If you are thinking about saving for retirement through a workplace pension scheme, you may have come across the terms defined benefit (DB) and defined contribution (DC). Both are private pension plans set up by your employer (or you, in some cases), but they work quite differently.
DB schemes are always set up by your employer. The amount you receive as a pension is dependent upon how long you’ve worked there and how much you earn, so they are often known as final salary or “salary-related” schemes. Once you retire, they pay out a secure, specific, typically inflation-linked income for life.
However, DB schemes are very expensive for employers, especially as life expectancy has risen over recent decades.
Closed and Frozen
Of the rest, 40% were closed to new members by March 2020, while a further 47% were effectively frozen, in that existing members cannot build any further benefits in the scheme. The percentage of frozen schemes has risen from 28% in 2012.
DC schemes work quite differently from their DB counterparts, in that there is no specific level of income guaranteed when you retire. They are basically investment pots and so the amount you have to live off in retirement will depend on how much has been contributed, how long it has had to grow and how successfully it’s been invested.
DC plans can be workplace pensions set up by an employer, in which case your employer may well make contributions as well as you. If it’s an auto-enrolment scheme, the government stipulates minimum contribution levels for both you and your employer. But you can also set up your own personal DC pension (Sipps are one example).
Contributions go into an individual pension pot held in your name, though you can select the fund in which they are invested from the limited range offered by your plan provider. If you don’t choose a fund, your money will usually be paid into the so-called default choice, but you are free to move it from one fund to another at any time. A staggering 95% of workplace scheme members have their cash in the default choice.
Pros and Cons
So how do the relative strengths and weaknesses of DB and DC pensions line up?
As Steve Webb, partner at pension consultancy LCP, explains, the big attraction of a DB plan is the security of knowing you are guaranteed a specific, inflation-linked, income for the rest of your life – regardless of what happens to stock markets.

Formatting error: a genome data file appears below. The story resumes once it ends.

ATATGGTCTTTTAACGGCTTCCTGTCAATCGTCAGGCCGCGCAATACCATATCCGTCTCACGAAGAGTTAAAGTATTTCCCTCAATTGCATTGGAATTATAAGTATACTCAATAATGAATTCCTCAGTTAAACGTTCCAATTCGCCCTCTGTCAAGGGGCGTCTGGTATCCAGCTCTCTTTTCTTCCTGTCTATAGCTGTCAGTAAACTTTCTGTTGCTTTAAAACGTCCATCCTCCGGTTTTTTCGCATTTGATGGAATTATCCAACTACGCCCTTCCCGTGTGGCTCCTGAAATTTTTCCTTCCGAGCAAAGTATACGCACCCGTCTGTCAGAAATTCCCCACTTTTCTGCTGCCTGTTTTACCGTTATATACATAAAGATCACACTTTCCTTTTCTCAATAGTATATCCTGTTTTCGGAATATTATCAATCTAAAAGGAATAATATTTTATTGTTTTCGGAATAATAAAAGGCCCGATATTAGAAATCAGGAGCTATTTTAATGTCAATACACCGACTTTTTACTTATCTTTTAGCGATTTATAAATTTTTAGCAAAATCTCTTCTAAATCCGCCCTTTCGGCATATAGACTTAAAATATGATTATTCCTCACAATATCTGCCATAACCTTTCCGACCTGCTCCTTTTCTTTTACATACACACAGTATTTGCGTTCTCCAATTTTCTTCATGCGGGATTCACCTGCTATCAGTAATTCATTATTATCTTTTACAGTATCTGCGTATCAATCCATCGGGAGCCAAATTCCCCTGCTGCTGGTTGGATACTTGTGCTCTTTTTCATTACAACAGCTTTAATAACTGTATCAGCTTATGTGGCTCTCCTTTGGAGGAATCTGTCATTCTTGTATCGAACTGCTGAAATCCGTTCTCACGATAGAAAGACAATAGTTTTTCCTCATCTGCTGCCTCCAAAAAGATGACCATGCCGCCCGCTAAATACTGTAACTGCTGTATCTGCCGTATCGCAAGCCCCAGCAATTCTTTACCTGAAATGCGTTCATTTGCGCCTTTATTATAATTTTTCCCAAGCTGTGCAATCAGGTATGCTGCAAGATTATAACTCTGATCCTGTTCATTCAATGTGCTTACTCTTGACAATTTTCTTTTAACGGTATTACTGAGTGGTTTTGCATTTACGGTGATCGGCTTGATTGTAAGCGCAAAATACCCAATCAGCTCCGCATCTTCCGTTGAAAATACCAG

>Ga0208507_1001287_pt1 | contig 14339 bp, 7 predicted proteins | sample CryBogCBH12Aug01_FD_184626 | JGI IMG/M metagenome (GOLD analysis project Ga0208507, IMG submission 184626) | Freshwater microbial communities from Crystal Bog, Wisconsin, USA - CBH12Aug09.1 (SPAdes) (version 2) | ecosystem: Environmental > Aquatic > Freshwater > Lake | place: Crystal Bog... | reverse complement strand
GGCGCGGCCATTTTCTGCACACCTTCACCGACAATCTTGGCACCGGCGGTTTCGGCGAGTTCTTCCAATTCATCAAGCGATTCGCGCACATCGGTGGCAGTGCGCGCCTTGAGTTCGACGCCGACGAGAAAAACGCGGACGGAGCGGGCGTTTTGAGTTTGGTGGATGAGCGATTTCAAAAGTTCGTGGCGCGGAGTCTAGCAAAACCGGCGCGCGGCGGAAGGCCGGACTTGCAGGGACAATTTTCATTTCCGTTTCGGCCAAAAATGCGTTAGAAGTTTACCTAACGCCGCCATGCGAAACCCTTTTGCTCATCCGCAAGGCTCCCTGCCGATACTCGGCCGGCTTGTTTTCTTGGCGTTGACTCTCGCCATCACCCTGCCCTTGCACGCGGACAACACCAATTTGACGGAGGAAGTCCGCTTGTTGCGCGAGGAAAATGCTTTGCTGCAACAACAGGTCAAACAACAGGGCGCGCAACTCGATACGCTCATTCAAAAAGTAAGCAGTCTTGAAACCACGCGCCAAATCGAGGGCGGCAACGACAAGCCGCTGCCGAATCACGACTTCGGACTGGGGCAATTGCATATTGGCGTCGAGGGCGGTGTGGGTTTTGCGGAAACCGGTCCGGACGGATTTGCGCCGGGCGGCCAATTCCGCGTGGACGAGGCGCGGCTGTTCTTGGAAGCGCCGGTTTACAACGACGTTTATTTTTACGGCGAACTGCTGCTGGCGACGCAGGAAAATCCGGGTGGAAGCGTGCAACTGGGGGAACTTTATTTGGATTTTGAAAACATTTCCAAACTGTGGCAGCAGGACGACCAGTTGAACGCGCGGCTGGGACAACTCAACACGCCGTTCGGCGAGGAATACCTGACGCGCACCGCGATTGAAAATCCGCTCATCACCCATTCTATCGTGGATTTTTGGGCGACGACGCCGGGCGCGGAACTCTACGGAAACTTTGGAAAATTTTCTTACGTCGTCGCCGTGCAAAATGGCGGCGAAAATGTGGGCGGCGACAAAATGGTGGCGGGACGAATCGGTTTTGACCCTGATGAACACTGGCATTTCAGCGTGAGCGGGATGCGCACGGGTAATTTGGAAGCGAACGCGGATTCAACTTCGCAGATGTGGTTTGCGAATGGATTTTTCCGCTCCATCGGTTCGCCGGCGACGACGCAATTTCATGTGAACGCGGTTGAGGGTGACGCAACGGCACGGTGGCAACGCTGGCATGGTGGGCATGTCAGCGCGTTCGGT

“Pretty much all of the uncertainty associated with pensions – how long you will live, how your investments will perform, how inflation will erode the value of your pension – fall on the sponsoring employer and not the member. This certainty should not be given up lightly,” he says.
In the relatively unlikely event that the employer goes out of business and cannot afford to honour its DB pension commitments, the government-backed Pension Protection Fund operates as a safety net. Under this scheme, 90% of expected benefits will be paid to members below retirement age, while those already retired normally receive 100%. Payouts are capped: currently the cap stands at just over £30,000, but it varies with age.
Webb adds that DB pensions can be more flexible than is often realised. “For example, although a DB pension will have a ‘normal pension age’, you may be able to take a pension at a reduced rate ahead of normal age,” he observes.
“Similarly, many schemes offer flexibilities such as a ‘bridging pension option’, where you can have a higher pension from the scheme before state pension age and then a lower pension when the state pension cuts in.”
Against the huge DB attraction of income certainty, the attraction of DC pensions lies in the fact that they have been made very flexible, says Webb: “The revolution in DC pensions came with the introduction of Pension Freedoms in 2015. Until then most people had to use their DC pot to buy a guaranteed income through an annuity, often securing rather poor value. Pension Freedoms mean anyone aged 55 or more can use their pension flexibly.”
Thus while you can still buy a guaranteed income through an annuity, it has become increasingly popular to leave the money invested and take an income through drawdown. This gives flexibility to stop, start and adjust the amount taken, or indeed to cash an entire pension in.
Moreover, says Webb, “it’s possible to use your pension cash to facilitate early retirement or perhaps even to free up capital to pay off debts, support other family members or enjoy a holiday of a lifetime.”
Additionally, you can bequeath any money remaining in your DC pension to any beneficiary you choose – family, friends or charities. Final salary pensions, in contrast, provide some continuing income (typically 50%) for spouses, civil partners and dependent children if you die, but cannot be inherited.
If such flexibility appeals, it is possible to transfer out of a DB pension scheme and into an investment-based one – but in most cases it’s not the best decision, as the responsibility for managing your retirement funding will rest fully upon your shoulders, there’s no guaranteed income and you will be dependent upon the fortunes of the markets. You’ll have to take financial advice if your pension pot is valued at more than £30,000.